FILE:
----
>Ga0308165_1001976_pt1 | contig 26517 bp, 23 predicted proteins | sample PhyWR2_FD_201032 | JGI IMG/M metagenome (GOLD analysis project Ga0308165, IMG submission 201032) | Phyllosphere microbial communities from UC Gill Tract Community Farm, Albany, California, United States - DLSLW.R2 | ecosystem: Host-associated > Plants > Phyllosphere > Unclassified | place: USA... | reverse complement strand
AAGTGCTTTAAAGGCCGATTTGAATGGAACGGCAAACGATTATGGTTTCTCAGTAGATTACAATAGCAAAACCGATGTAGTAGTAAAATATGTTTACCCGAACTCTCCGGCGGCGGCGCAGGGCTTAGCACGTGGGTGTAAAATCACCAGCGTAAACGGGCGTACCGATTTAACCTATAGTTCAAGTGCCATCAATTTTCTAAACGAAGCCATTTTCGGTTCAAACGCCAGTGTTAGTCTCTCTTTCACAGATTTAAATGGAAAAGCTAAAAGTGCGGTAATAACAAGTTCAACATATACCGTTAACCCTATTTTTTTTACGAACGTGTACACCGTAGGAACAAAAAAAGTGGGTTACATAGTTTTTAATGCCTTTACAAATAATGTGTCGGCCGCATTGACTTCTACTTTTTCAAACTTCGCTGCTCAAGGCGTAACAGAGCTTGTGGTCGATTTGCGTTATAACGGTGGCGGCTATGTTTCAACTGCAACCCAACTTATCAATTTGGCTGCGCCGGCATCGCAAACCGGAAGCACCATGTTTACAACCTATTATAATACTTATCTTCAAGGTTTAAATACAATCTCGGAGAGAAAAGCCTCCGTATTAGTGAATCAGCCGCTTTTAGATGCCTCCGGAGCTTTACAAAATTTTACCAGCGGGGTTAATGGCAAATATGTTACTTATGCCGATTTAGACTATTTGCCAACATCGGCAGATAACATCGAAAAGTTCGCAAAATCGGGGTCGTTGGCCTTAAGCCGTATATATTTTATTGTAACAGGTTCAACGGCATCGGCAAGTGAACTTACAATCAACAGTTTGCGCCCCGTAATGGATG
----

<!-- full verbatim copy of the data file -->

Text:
>Ga0308165_1001976_pt1 | contig 26517 bp, 23 predicted proteins | sample PhyWR2_FD_201032 | JGI IMG/M metagenome (GOLD analysis project Ga0308165, IMG submission 201032) | Phyllosphere microbial communities from UC Gill Tract Community Farm, Albany, California, United States - DLSLW.R2 | ecosystem: Host-associated > Plants > Phyllosphere > Unclassified | place: USA... | reverse complement strand
AAGTGCTTTAAAGGCCGATTTGAATGGAACGGCAAACGATTATGGTTTCTCAGTAGATTACAATAGCAAAACCGATGTAGTAGTAAAATATGTTTACCCGAACTCTCCGGCGGCGGCGCAGGGCTTAGCACGTGGGTGTAAAATCACCAGCGTAAACGGGCGTACCGATTTAACCTATAGTTCAAGTGCCATCAATTTTCTAAACGAAGCCATTTTCGGTTCAAACGCCAGTGTTAGTCTCTCTTTCACAGATTTAAATGGAAAAGCTAAAAGTGCGGTAATAACAAGTTCAACATATACCGTTAACCCTATTTTTTTTACGAACGTGTACACCGTAGGAACAAAAAAAGTGGGTTACATAGTTTTTAATGCCTTTACAAATAATGTGTCGGCCGCATTGACTTCTACTTTTTCAAACTTCGCTGCTCAAGGCGTAACAGAGCTTGTGGTCGATTTGCGTTATAACGGTGGCGGCTATGTTTCAACTGCAACCCAACTTATCAATTTGGCTGCGCCGGCATCGCAAACCGGAAGCACCATGTTTACAACCTATTATAATACTTATCTTCAAGGTTTAAATACAATCTCGGAGAGAAAAGCCTCCGTATTAGTGAATCAGCCGCTTTTAGATGCCTCCGGAGCTTTACAAAATTTTACCAGCGGGGTTAATGGCAAATATGTTACTTATGCCGATTTAGACTATTTGCCAACATCGGCAGATAACATCGAAAAGTTCGCAAAATCGGGGTCGTTGGCCTTAAGCCGTATATATTTTATTGTAACAGGTTCAACGGCATCGGCAAGTGAACTTACAATCAACAGTTTGCGCCCCGTAATGGATG